By Bob Sullivan
A few months ago, I devoted four consecutive columns to transubstantiation. In that series I said that there was one Catholic teaching which was so important, so essential, that we are setting our faith, even our salvation, up for disaster if we do not know and understand it.
A few weeks ago, a new national survey came out, which said that around 7 out of 10 Catholics do not believe in transubstantiation. While that survey is not really talking about you, who not only reads stuff about the Catholic faith, but who attends Mass regularly (at least every Sunday, and every holy day of obligation which does not fall on a Sunday), it is a really important fact to consider. I say this because a lot of American Catholics do not go to Mass regularly, which means somewhere around 50 million American Catholics do not understand or believe that the bread and wine actually turn into the body and blood of Christ when the priest prays the words of consecration over them during Holy Mass.
There are approximately 73 million Catholics in the United States today. However, only about 18 million attend Mass regularly. It is interesting to note that this is fairly similar to the number of Catholics who believe in the Eucharist. This is no coincidence. When you truly believe that the Eucharist is Jesus Christ, you believe what Jesus says…
So Jesus said to them, “Very truly, I tell you, unless you eat the flesh of the Son of Man and drink his blood, you have no life in you. Those who eat my flesh and drink my blood have eternal life, and I will raise them up on the last day; for my flesh is true food and my blood is true drink.” John 6:53-55
Either it is Jesus’ flesh and blood, or Jesus is a liar or a lunatic. And if Jesus is a lunatic or a liar, the Christian faith is in vain and you and I would be fools to believe in it.2 However, you and I know He is the Lord, and therefore, we trust in Him. Because of this belief in the Eucharist, we make Mass the priority of our weekend, no matter where we are and no matter what else we are doing on the weekend. This actually describes about 25% of American Catholics. If it described half of American Catholics, our Catholic churches and Catholic schools would be bursting at the seams.
It seems to me that there are likely two or three primary reasons why more than 50 million Catholics still fail to understand or believe that the Eucharist is truly and fully, the body and blood of Jesus Christ. The first is apathy. Many of us are distracted, overworked, overstimulated, blinded by sin, etc… Because of this, we are not even inspired to try to understand our faith. We are attracted to worldly things instead of heavenly things. However, God isn’t worldly. While He can manifest Himself in awesome and powerful ways, He is usually found in the simplicity of silence:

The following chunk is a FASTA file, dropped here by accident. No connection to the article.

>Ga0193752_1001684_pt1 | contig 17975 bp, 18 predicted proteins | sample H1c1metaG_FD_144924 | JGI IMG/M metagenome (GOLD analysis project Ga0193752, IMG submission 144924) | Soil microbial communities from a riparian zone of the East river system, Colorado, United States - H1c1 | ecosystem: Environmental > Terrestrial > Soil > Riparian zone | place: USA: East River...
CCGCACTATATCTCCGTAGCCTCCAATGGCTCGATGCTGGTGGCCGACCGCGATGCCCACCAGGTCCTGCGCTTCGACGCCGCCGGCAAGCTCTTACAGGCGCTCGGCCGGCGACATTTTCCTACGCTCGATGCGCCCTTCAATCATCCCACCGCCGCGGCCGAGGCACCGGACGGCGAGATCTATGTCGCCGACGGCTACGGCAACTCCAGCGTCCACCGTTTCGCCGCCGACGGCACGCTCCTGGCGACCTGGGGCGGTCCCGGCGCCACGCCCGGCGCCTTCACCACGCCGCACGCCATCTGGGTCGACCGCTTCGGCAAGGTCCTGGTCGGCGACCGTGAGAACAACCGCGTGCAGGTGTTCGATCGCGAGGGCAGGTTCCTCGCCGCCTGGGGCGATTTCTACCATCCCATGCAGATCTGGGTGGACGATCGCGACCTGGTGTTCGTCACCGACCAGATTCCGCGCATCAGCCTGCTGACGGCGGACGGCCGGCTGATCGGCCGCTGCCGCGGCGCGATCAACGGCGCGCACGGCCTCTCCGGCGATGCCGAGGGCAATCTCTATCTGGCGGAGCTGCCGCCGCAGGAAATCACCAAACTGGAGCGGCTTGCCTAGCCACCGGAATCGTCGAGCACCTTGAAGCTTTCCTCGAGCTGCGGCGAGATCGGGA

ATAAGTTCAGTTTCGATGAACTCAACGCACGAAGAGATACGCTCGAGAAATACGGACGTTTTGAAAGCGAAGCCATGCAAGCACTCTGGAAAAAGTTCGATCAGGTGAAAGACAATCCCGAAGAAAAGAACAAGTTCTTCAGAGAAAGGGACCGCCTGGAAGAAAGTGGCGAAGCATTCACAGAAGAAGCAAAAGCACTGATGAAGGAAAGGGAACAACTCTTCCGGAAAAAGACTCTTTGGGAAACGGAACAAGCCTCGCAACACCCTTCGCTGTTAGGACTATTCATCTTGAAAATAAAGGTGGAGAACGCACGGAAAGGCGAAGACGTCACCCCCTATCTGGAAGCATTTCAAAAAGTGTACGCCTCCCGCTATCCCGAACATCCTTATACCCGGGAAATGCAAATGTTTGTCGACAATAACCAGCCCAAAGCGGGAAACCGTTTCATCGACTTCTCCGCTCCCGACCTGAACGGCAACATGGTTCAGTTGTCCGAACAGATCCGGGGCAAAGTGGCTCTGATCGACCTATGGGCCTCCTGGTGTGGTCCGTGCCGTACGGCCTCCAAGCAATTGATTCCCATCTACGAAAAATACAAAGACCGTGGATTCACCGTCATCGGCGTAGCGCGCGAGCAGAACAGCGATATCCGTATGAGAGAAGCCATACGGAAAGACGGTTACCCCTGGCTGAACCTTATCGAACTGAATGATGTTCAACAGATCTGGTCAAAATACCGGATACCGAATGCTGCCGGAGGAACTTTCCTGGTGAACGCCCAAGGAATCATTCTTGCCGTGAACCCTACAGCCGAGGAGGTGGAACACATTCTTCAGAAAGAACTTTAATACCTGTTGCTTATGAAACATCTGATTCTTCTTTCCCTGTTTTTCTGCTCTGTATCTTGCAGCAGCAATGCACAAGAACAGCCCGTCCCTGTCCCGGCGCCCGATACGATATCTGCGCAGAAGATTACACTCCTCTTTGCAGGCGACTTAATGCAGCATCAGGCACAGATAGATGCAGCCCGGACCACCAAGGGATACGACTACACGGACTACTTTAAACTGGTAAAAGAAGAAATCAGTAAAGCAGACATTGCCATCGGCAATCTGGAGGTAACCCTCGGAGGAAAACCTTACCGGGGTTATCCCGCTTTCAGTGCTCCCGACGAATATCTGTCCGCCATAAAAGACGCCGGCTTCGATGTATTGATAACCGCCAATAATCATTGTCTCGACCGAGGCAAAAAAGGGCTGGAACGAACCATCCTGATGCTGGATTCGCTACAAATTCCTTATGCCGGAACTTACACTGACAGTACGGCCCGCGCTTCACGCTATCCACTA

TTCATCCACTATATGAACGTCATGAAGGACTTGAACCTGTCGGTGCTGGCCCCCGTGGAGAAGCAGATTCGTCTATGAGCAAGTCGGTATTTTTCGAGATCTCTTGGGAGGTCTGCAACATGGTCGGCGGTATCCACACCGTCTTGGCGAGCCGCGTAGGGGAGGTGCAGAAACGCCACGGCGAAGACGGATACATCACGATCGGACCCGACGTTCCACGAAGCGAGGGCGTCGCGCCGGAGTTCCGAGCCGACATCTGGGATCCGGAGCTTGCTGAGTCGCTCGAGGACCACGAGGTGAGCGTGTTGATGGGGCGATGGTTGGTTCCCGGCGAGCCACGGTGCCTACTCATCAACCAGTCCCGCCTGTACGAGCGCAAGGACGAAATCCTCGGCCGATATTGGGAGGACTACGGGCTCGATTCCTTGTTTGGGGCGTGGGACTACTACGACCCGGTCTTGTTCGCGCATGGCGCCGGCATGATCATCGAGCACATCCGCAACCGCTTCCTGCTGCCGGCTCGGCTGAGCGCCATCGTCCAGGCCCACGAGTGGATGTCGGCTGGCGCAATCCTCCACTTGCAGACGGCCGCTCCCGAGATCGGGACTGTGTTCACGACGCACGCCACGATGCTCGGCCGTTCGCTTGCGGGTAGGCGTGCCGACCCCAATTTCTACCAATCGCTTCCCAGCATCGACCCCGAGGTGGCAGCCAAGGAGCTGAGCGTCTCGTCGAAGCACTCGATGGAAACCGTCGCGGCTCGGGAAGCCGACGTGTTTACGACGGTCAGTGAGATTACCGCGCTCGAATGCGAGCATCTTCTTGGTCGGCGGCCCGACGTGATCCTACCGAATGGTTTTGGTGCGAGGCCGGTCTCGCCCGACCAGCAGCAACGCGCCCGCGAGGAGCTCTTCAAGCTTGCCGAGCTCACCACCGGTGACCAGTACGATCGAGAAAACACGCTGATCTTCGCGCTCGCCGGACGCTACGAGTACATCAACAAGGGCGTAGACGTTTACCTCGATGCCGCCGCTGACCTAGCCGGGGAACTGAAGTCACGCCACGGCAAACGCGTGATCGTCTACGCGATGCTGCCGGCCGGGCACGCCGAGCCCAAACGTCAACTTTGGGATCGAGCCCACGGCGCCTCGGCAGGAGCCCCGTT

…but the Lord was not in the wind; and after the wind an earthquake, but the Lord was not in the earthquake; and after the earthquake a fire, but the Lord was not in the fire; and after the fire a sound of sheer silence. When Elijah heard it, he wrapped his face in his mantle and went out and stood at the entrance of the cave. 1 Kings 19:11-13
The Eucharist is the silence given to us by Jesus Himself.
The second reason people fail to understand or believe in the Eucharist is poor teaching and example. I believe that we have excellent resources and sources of Catholic education today. This has not always been the case. The 1960s and 1970s are notorious for horrid Catholic catechesis, including religion class in Catholic schools, RCIA, CCD, and sometimes even in seminaries. Young Catholics received a very watered-down version of the faith, and many received deeply flawed catechesis.
The third reason is bad examples. In years past, Catholics received the Eucharist on the tongue while kneeling. Most now receive the Eucharist in the hand while standing. It appears we stroll up the aisle in a neat line while folk music resounds, get a round piece of bread, then stroll back to our seat while thinking about lots of things which do not involve God. This never applies to you, right? Me neither. But it does. Whereas in Heaven, the reverence is very different:
…the twenty-four elders and the four living creatures fell down and worshiped God who is seated on the throne, saying, “Amen. Hallelujah!” Revelation 19:4
In heaven, the saints fall down. They also cry out so loud it is like “mighty thunderpeals.” In other words, in Heaven, the worshipers are the loud and active ones and God is quiet and still, whereas in our Mass today, we are quiet, and we don’t even know God is right there with us.
Are people failing to believe in the Eucharist because they don’t go to Mass, or are they failing to go to Mass because they don’t believe in the Eucharist? It is probably a combination of both. However, those of us who do believe, couldn’t stop going to Mass if we tried. How could anyone believe in the Eucharist and choose to stay away? I do not think it is possible, apart from Satan and his demons.
Therefore, we must pray, but also teach, and inspire others to come to know the truth of the Eucharist. We do this through our words but most especially by the reverence we give to the Eucharist.
1 Flannery O’Connor
2 1 Corinthians 15:12-19